A CASE STUDY OF AN EXPERT PROBLEM POSER FOR MATHEMATICS COMPETITIONS
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This paper is concerned with organizational principles of a pool of familiar problems of expert problem posers and the ways by which they are utilized for creating new problems. The presented case of Leo is part of a multiple-case study with expert problem posers for mathematics competitions. We present and inductively analyze the data collected in a reflective interview and in a clinical task-based interview with Leo. In the first interview, Leo was asked to share with us the stories behind some problems posed by him in the past. In the second interview, he was asked to pose a new competition problem in a thinking-aloud mode. We found that Leo’s pool of familiar problems is organized in classes according to certain nesting ideas. Furthermore, these nesting ideas serve him in posing problems that, ideally, are perceived by Leo as novel and surprising not only to potential solvers, but also to himself. Because of the lack of empirical research on experts in mathematical problem posing, the findings are discussed in light of research on experts in problem solving and on novices in mathematical problem posing.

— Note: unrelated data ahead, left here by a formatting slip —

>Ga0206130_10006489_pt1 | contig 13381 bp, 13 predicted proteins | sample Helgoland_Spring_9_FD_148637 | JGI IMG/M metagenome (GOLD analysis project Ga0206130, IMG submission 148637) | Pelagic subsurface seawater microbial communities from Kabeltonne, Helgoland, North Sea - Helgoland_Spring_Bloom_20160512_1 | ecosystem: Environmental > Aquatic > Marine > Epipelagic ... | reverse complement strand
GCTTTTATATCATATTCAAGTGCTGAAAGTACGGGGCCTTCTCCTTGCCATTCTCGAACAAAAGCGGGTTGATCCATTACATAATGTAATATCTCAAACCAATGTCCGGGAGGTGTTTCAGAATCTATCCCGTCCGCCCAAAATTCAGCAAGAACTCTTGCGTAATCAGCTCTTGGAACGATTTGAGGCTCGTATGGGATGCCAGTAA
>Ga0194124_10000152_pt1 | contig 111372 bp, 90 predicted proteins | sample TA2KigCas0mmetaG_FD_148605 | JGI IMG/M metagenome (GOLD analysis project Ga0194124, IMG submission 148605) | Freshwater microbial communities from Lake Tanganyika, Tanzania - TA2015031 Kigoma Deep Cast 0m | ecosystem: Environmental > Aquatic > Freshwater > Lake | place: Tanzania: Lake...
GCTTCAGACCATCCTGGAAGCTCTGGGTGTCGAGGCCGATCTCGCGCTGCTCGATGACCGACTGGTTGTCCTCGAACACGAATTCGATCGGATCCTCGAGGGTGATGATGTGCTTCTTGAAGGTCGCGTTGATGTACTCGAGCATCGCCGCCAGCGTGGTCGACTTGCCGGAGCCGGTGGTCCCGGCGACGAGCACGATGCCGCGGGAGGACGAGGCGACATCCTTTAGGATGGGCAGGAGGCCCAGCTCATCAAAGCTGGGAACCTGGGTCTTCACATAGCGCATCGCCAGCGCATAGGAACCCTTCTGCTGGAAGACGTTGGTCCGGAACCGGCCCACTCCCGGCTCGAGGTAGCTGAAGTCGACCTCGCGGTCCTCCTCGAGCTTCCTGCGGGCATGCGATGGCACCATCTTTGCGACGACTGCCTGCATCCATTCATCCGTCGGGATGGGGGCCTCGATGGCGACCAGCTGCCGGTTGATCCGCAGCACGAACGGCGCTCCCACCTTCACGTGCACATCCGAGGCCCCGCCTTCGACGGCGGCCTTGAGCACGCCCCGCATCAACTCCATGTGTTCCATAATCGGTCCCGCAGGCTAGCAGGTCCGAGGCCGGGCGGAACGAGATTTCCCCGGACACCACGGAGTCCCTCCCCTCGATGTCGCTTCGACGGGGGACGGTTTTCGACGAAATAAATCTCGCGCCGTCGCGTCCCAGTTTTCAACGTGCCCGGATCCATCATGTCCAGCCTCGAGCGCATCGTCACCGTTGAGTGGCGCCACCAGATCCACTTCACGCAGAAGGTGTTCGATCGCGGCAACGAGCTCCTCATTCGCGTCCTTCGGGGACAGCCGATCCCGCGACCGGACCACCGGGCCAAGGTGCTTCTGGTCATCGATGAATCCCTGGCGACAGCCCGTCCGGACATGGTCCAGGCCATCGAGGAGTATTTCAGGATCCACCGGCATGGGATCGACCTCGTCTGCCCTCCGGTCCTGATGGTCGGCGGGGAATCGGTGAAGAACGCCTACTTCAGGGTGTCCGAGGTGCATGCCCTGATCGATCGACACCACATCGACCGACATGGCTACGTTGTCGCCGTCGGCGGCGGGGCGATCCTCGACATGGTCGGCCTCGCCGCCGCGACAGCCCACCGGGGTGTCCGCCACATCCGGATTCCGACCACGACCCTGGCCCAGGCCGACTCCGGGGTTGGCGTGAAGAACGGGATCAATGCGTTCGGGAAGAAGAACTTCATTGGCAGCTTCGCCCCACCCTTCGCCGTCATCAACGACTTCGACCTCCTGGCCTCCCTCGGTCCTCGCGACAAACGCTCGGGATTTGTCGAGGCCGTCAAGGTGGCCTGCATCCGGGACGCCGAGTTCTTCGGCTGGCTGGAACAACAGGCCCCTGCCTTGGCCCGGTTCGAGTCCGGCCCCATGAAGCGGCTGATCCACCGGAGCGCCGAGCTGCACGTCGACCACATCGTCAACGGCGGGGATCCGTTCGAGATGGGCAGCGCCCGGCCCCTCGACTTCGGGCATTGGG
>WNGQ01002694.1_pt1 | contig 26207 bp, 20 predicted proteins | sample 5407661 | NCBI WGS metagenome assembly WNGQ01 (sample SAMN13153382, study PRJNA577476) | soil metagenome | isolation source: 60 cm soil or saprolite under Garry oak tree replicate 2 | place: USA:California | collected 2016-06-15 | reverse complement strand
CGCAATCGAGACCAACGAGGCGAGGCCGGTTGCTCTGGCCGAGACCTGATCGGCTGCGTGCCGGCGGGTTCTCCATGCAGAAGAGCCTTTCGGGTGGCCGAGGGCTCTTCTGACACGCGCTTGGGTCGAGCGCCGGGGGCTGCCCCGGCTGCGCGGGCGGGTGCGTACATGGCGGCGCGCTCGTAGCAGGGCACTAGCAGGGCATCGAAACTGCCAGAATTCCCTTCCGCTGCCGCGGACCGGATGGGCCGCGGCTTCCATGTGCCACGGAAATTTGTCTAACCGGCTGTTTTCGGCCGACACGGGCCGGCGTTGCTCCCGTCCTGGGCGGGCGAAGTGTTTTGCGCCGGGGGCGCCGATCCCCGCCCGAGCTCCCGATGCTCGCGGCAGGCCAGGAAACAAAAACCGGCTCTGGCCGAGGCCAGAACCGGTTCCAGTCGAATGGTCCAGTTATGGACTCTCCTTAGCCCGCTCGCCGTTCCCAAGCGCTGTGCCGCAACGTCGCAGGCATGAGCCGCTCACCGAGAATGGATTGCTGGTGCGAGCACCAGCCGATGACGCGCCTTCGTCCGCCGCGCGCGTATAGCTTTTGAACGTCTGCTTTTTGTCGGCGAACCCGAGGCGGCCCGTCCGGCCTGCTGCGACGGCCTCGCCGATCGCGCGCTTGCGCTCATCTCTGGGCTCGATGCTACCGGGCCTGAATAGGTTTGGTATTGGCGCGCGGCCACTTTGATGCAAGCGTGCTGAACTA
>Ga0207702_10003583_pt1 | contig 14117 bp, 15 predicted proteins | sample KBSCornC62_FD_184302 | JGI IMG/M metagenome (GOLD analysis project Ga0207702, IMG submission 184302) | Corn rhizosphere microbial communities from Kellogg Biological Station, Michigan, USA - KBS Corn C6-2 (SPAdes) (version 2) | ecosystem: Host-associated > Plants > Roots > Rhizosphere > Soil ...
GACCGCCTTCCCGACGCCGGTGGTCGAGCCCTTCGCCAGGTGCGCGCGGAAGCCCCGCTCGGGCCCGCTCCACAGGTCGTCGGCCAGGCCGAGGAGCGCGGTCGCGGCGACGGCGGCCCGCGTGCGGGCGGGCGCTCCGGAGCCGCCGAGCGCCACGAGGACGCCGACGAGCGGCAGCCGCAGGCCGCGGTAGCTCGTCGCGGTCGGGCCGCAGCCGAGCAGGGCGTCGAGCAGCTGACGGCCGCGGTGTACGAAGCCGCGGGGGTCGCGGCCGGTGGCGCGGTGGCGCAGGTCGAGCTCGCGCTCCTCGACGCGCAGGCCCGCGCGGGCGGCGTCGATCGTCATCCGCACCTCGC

Key wordsexperts mathematical competitions mathematical problem nesting ideas problem posing
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